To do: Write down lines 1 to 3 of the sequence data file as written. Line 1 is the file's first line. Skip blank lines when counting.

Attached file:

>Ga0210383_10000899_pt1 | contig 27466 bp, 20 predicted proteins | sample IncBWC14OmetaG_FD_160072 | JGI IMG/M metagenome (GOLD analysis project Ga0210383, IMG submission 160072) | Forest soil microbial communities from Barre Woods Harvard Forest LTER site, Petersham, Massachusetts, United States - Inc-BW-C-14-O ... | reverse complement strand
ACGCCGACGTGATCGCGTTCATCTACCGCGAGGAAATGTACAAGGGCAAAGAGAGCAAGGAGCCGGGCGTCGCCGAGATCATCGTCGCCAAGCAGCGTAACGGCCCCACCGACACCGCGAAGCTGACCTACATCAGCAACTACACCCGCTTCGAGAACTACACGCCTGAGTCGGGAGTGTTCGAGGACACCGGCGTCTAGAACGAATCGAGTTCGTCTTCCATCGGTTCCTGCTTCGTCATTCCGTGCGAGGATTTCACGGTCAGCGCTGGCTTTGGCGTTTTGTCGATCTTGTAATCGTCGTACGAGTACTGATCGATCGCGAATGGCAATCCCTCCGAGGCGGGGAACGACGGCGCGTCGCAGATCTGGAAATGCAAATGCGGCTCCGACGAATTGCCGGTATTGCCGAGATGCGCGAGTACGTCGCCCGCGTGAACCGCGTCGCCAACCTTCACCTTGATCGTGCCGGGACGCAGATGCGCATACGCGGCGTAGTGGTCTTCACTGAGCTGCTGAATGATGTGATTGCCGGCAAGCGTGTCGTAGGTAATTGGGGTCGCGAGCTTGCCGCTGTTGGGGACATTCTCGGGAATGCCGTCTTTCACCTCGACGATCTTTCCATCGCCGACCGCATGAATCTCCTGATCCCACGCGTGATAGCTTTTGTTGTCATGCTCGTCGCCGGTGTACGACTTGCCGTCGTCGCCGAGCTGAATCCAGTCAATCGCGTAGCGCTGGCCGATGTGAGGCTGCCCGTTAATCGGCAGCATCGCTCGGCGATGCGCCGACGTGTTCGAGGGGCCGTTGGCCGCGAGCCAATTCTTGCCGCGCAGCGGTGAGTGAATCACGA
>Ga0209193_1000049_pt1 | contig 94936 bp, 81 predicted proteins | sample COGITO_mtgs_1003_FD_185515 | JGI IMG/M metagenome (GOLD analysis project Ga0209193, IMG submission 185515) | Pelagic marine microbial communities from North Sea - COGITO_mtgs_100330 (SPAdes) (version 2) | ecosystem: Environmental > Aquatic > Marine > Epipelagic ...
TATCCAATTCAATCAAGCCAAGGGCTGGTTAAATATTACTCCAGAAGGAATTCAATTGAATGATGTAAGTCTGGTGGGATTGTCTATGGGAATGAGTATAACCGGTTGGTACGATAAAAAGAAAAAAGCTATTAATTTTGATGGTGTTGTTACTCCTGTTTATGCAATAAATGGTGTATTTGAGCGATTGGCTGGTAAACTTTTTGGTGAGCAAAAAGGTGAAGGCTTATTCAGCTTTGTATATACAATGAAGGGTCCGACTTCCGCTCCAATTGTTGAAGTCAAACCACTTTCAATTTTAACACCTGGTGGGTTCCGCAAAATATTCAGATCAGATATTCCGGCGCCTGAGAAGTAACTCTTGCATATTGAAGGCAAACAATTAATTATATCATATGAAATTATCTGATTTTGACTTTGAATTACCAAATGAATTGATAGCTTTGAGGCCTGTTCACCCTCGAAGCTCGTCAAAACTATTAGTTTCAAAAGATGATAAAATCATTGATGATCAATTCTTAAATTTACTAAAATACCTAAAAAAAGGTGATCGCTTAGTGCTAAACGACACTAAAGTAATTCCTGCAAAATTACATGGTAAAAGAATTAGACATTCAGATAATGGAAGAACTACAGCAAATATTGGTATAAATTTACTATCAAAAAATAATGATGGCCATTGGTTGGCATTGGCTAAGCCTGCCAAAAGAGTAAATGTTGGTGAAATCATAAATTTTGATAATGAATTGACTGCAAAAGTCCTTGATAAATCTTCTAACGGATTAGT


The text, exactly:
>Ga0210383_10000899_pt1 | contig 27466 bp, 20 predicted proteins | sample IncBWC14OmetaG_FD_160072 | JGI IMG/M metagenome (GOLD analysis project Ga0210383, IMG submission 160072) | Forest soil microbial communities from Barre Woods Harvard Forest LTER site, Petersham, Massachusetts, United States - Inc-BW-C-14-O ... | reverse complement strand
ACGCCGACGTGATCGCGTTCATCTACCGCGAGGAAATGTACAAGGGCAAAGAGAGCAAGGAGCCGGGCGTCGCCGAGATCATCGTCGCCAAGCAGCGTAACGGCCCCACCGACACCGCGAAGCTGACCTACATCAGCAACTACACCCGCTTCGAGAACTACACGCCTGAGTCGGGAGTGTTCGAGGACACCGGCGTCTAGAACGAATCGAGTTCGTCTTCCATCGGTTCCTGCTTCGTCATTCCGTGCGAGGATTTCACGGTCAGCGCTGGCTTTGGCGTTTTGTCGATCTTGTAATCGTCGTACGAGTACTGATCGATCGCGAATGGCAATCCCTCCGAGGCGGGGAACGACGGCGCGTCGCAGATCTGGAAATGCAAATGCGGCTCCGACGAATTGCCGGTATTGCCGAGATGCGCGAGTACGTCGCCCGCGTGAACCGCGTCGCCAACCTTCACCTTGATCGTGCCGGGACGCAGATGCGCATACGCGGCGTAGTGGTCTTCACTGAGCTGCTGAATGATGTGATTGCCGGCAAGCGTGTCGTAGGTAATTGGGGTCGCGAGCTTGCCGCTGTTGGGGACATTCTCGGGAATGCCGTCTTTCACCTCGACGATCTTTCCATCGCCGACCGCATGAATCTCCTGATCCCACGCGTGATAGCTTTTGTTGTCATGCTCGTCGCCGGTGTACGACTTGCCGTCGTCGCCGAGCTGAATCCAGTCAATCGCGTAGCGCTGGCCGATGTGAGGCTGCCCGTTAATCGGCAGCATCGCTCGGCGATGCGCCGACGTGTTCGAGGGGCCGTTGGCCGCGAGCCAATTCTTGCCGCGCAGCGGTGAGTGAATCACGA
>Ga0209193_1000049_pt1 | contig 94936 bp, 81 predicted proteins | sample COGITO_mtgs_1003_FD_185515 | JGI IMG/M metagenome (GOLD analysis project Ga0209193, IMG submission 185515) | Pelagic marine microbial communities from North Sea - COGITO_mtgs_100330 (SPAdes) (version 2) | ecosystem: Environmental > Aquatic > Marine > Epipelagic ...